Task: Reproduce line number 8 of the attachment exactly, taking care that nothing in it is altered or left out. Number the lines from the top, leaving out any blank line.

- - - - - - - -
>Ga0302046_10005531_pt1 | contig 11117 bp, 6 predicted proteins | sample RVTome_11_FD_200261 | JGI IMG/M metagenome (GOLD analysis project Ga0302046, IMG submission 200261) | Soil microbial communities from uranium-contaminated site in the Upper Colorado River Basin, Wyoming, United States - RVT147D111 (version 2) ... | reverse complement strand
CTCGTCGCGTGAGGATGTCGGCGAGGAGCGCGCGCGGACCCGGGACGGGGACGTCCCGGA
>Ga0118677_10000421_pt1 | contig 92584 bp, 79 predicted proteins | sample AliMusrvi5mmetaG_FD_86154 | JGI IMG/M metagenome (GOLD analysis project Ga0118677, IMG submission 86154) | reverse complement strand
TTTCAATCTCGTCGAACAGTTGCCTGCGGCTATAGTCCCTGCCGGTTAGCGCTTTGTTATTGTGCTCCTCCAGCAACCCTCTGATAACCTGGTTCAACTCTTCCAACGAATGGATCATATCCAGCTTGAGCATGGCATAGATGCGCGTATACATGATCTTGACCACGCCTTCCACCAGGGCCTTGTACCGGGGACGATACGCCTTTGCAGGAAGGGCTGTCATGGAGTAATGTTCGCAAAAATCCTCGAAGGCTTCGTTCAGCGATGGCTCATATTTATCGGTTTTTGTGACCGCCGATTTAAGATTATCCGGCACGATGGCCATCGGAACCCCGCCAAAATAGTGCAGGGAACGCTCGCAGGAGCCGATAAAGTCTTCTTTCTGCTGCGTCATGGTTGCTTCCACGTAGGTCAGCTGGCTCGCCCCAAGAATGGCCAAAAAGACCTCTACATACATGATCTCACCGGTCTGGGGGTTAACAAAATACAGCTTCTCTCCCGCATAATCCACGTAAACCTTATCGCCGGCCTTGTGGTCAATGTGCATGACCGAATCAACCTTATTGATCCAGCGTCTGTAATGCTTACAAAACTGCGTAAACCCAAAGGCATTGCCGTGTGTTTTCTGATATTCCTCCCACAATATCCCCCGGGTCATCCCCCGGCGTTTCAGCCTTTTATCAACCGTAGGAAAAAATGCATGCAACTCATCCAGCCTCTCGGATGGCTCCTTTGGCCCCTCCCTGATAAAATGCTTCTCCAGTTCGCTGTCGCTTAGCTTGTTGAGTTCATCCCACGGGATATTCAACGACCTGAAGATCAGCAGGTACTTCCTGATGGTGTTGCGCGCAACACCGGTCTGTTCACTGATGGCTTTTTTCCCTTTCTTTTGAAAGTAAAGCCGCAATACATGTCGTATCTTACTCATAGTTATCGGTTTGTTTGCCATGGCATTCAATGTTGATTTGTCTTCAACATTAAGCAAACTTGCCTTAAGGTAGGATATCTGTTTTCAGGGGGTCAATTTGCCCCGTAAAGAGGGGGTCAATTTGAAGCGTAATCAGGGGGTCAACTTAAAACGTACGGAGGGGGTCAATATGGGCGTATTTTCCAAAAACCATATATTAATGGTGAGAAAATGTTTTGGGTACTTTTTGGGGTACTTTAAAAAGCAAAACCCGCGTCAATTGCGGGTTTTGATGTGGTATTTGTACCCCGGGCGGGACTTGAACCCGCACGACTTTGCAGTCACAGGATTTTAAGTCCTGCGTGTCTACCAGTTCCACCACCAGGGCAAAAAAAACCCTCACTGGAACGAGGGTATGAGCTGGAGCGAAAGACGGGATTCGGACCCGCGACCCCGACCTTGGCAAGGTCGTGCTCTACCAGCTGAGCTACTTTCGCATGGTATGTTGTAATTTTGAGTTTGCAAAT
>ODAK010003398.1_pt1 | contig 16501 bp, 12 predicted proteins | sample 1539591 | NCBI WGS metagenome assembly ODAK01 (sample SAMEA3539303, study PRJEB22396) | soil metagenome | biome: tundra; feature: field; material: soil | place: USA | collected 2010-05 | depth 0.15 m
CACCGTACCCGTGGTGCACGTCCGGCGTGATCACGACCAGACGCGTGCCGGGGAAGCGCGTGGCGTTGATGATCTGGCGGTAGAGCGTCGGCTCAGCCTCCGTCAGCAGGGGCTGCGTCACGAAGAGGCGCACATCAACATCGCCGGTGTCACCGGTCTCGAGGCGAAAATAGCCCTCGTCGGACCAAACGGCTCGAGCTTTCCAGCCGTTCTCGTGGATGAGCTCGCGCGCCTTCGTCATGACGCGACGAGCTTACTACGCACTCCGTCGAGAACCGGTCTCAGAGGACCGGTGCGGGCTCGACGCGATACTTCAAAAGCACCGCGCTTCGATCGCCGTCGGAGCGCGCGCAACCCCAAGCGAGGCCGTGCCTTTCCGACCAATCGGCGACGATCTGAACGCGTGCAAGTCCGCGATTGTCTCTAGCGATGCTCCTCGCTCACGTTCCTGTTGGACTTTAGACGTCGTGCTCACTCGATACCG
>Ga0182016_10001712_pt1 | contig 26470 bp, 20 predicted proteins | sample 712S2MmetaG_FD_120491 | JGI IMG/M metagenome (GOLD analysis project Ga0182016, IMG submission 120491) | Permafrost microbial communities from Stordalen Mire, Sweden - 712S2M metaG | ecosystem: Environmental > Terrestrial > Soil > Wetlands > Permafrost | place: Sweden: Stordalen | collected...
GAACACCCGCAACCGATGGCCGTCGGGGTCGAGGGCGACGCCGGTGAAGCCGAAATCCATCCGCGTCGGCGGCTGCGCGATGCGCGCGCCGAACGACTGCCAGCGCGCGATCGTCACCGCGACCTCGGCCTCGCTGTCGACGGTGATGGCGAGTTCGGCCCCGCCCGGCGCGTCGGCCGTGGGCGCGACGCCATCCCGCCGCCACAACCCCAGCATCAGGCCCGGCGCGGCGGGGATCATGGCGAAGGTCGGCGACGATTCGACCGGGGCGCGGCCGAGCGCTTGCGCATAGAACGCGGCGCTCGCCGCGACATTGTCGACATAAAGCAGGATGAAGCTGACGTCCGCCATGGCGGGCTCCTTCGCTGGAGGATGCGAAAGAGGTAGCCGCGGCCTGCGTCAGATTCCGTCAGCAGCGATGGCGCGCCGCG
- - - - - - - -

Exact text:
GAACACCCGCAACCGATGGCCGTCGGGGTCGAGGGCGACGCCGGTGAAGCCGAAATCCATCCGCGTCGGCGGCTGCGCGATGCGCGCGCCGAACGACTGCCAGCGCGCGATCGTCACCGCGACCTCGGCCTCGCTGTCGACGGTGATGGCGAGTTCGGCCCCGCCCGGCGCGTCGGCCGTGGGCGCGACGCCATCCCGCCGCCACAACCCCAGCATCAGGCCCGGCGCGGCGGGGATCATGGCGAAGGTCGGCGACGATTCGACCGGGGCGCGGCCGAGCGCTTGCGCATAGAACGCGGCGCTCGCCGCGACATTGTCGACATAAAGCAGGATGAAGCTGACGTCCGCCATGGCGGGCTCCTTCGCTGGAGGATGCGAAAGAGGTAGCCGCGGCCTGCGTCAGATTCCGTCAGCAGCGATGGCGCGCCGCG